A Major Disappointment.
You would expect a film written by Aaron Sorkin and starring Nicole Kidman, Javier Bardem, and J.K. Simmons to be great. Unfortunately, this one is not, and the writing is only part of the problem.
Sorkin is writing about Lucille Ball and Desi Arnaz and focuses on one week when they were making an episode of the early fifties television megahit I Love Lucy. The major problem with the script is that Sorkin tries to stuff a lot of things that happened at different times into one week: gossip that Lucy was a member of the Communist Party (she was and she wasn’t), other gossip that Desi was having affairs with other women (he was), Lucy was pregnant and she and Desi were trying to convince CBS and their sponsor Philip Morris to let them write that into the show (they succeeded). Well, that will keep a writer busy.
But Sorkin also adds flashbacks of Lucy and Desi meeting, Lucy getting released from her home studio RKO, and Lucy doing a radio show. So what we have is a script overloaded with plots, subplots, and more subplots. We are constantly losing focus of each, or all, of the plots.
I also have some quibbles about the historical details. When the head of RKO fires her in 1942, he says that Judy Holiday is a bigger star. Holiday had only done a couple of uncredited bits in movies and did not become a star until the late forties. That’s a dumb mistake.
I am also not entirely convinced of the portrait of the writing process of I Love Lucy. I interviewed Madelyn Davis for my 1992 book Storytellers to the Nation: A History of American Television Writing, and her version of writing for the show was that it was not as tense as the film makes it out to be. The film portrays her writing partner Bob Carroll as almost the village idiot, which I gather he was not. Yes, the team did have problems with the showrunner Jess Oppenheimer, but Davis gave me the impression that they were fairly easily worked out. In addition to having the writers portrayed as their fifties’ selves, they are also portrayed by other actors as their older selves. The older Davis is played by Linda Lavin, who played the lead in Alice, a later sitcom that Davis was a producer on for eight years. Lavin portrays the older Davis as a lot edgier than she struck me. But Lavin undoubtedly spent more time with her on their show, so she may be more accurate.
The screenplay is not the biggest problem with the film. Nicole Kidman is dreadfully miscast as Lucille Ball. I am not sure if another actress could play Ball as Sorkin has written her, but Kidman never truly captures either Ball the person or Ball as Lucy Ricardo. She does not have the right look (the makeup is awful) or the right presence.
On the brighter side, Javier Bardem is Desi Arnaz, Babaloo and all.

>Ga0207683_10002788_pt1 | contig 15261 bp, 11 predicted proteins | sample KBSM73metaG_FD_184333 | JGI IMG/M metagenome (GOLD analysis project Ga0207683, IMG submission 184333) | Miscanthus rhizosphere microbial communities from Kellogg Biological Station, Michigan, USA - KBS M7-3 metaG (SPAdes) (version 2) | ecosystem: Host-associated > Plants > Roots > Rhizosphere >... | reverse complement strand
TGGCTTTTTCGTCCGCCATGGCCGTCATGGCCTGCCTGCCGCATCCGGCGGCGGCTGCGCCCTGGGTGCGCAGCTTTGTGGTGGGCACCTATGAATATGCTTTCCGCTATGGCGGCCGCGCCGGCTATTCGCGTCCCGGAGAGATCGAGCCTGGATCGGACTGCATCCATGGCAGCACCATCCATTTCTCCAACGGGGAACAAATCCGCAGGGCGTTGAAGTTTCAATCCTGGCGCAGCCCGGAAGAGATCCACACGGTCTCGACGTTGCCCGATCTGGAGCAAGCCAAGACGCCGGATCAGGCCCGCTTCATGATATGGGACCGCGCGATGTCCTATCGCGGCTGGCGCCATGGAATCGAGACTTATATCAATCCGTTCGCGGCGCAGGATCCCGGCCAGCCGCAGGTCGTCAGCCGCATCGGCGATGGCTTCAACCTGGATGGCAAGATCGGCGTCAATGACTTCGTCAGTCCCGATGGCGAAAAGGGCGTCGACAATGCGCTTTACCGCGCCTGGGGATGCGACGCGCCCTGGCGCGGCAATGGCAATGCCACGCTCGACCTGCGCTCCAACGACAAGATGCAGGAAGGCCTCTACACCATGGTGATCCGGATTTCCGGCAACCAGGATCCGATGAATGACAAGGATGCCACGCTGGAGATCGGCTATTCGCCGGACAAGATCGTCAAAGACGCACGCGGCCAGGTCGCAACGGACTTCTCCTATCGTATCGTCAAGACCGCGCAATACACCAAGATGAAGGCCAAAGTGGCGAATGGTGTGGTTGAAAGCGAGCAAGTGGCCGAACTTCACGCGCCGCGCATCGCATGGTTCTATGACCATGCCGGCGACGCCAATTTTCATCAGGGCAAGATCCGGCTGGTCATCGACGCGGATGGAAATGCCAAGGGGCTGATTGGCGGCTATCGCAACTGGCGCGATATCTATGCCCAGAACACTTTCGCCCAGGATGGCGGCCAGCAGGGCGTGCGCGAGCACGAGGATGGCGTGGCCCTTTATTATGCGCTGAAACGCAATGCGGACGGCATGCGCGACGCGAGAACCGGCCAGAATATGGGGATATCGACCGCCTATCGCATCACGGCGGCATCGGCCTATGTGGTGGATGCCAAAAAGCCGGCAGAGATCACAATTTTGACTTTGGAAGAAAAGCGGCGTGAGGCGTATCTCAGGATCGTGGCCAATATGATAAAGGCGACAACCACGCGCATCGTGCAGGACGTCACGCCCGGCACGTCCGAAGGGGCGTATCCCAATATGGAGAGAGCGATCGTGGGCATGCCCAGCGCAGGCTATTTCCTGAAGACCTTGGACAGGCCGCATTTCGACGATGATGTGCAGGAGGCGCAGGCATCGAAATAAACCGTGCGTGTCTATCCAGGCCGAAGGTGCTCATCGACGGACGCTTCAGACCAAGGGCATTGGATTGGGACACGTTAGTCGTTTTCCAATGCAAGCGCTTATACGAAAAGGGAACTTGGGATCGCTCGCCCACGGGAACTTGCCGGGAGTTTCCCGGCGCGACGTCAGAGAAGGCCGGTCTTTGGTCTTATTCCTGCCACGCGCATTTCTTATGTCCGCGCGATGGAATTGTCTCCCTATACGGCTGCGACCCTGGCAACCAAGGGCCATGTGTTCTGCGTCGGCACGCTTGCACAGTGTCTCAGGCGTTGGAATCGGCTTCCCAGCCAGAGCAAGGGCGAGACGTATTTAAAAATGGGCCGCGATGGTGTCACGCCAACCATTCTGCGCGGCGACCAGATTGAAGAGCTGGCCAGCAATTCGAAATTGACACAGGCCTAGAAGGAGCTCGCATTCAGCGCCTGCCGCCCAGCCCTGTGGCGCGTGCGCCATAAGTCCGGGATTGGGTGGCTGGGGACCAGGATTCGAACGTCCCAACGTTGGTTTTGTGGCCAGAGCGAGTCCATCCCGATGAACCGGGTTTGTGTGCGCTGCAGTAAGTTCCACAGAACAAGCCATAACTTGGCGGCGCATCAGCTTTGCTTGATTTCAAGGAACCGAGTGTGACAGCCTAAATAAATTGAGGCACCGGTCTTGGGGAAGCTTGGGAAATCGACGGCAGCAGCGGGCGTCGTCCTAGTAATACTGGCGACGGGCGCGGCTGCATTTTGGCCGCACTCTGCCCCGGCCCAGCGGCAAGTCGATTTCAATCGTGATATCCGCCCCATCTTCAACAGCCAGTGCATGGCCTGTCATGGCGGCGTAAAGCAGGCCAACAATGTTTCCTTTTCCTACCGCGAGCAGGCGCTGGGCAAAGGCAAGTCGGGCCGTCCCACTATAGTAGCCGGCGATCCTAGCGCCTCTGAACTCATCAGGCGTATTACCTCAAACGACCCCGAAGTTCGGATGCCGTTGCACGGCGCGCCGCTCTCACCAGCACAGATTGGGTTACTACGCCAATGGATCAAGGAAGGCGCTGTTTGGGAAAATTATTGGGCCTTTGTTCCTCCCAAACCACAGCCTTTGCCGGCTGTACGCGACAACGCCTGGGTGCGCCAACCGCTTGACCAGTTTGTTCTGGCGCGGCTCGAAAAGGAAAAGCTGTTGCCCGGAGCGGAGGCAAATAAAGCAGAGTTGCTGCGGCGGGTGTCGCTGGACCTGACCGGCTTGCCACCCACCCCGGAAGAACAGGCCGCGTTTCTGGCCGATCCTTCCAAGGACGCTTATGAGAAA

Another Major Disappointment.
You would expect a series written by Julian Fellowes and starring Christine Baranski, Cynthia Nixon, and Carrie Coon to be great. This one isn’t either, and the writing is the major problem. I gave up on it after nine episodes.
Here Julian Fellowes, the creator of Downton Abbey, is taking on the American upper crust of New York City in the 1880s. He is following two families: The Van Rhijns, who are old money, and the Russells, who are new money. The Van Rhijns are headed by Agnes, who looks down her nose on everybody. The Russells are led by Bertha, the wife of railroad tycoon George. The Russells have just built a big, gaudy mansion across the street from the Van Rhijn big, gaudy mansion. Bertha really, really wants to get into high society. Hijinks ensue.
The basic problem with the script is that the dialogue, usually a strong suite of Fellowes, is flatter than a day-old pancake. They have gathered a great set of actors (in addition to the above-mentioned, there is also Nathan Lane, Jeanne Tripplehorn, and Audra McDonald), but the dialogue has no texture. The characters declare themselves in the most on-the-nose way, which means the actors have no acting to do. I think it counts as felony scriptwriting to not provide actors that good great material. During the weeks I was watching the series, I happened to see on Facebook a clip of the great scene from Downton Abbey where Lady Mary asks Matthew to get down on his knees in the snow to propose to her. Every line there gives the actors something to play.
I suspect the problem with Gilded Age may have come from it being overly researched, often a problem in historical works. In Downton Fellowes was dealing with a lot of what he knew. Here he is depending on research about New York City at the time. There was a long piece in the Los Angeles Times about all the research that went into the storyline about a young Black writer who goes to work for Agnes Van Rhijn. Peggy Scott is from a well-to-do Black family in Brooklyn. We get to see some of her family life there, but the dialogue here is just as flat as that for the white folks.
When you are writing a script that requires a lot of research, you have to at some point shift from research to creating the story and characters for your script. If we don’t get into your story and your characters, all the research in the world will not help you.
And Now Simply a Flawed but Nice Little Movie.
The recurring problem with writing a movie based on a memoir is that it is based on a memoir. The screenwriter is torn between being completely faithful to the book and/or shaping it into a more dramatic and compelling film.
The story here is about JR, a young boy whose father has bailed out on him, only to show up from time to time. JR and his mom have to move back into his grandfather’s house on Long Island, where other members of the family show up to stay from time to time. The family scenes are rich and funny.
The most vivid of the family members, at least from JR’s point of view, is his Uncle Charlie, a bartender who passes out a lot of advice to JR on how to be Charlie’s idea of a man. Charlie is played by Ben Affleck in one of his best performances.
JR grows up and goes to Yale (although none of the shots, either exterior or interior, are convincing as Yale), and since it is JR’s memoir we do not see enough of Charlie during his college years. That’s a problem when you have a role and a star in it who takes the focus away from the lead.
The ending is a confrontation between the adult JR and his father. I have no reason to believe it did not happen in the way it happens in the film. But that is not the most interesting way that situation and scene could have played out, a classic example of the problem of scripting a memoir.
There is No Balloon in Jules Verne.
Around the World in 80 Days (2022. Series created by Ashley Pharoah and Caleb Ranson, based on the novel by Jules Verne. 480 minutes.) Around the World in 80 Days (1956. Screenplay by James Poe, John Farrow, and S.J. Perelman, based on the novel by Jules Verne. 175 minutes)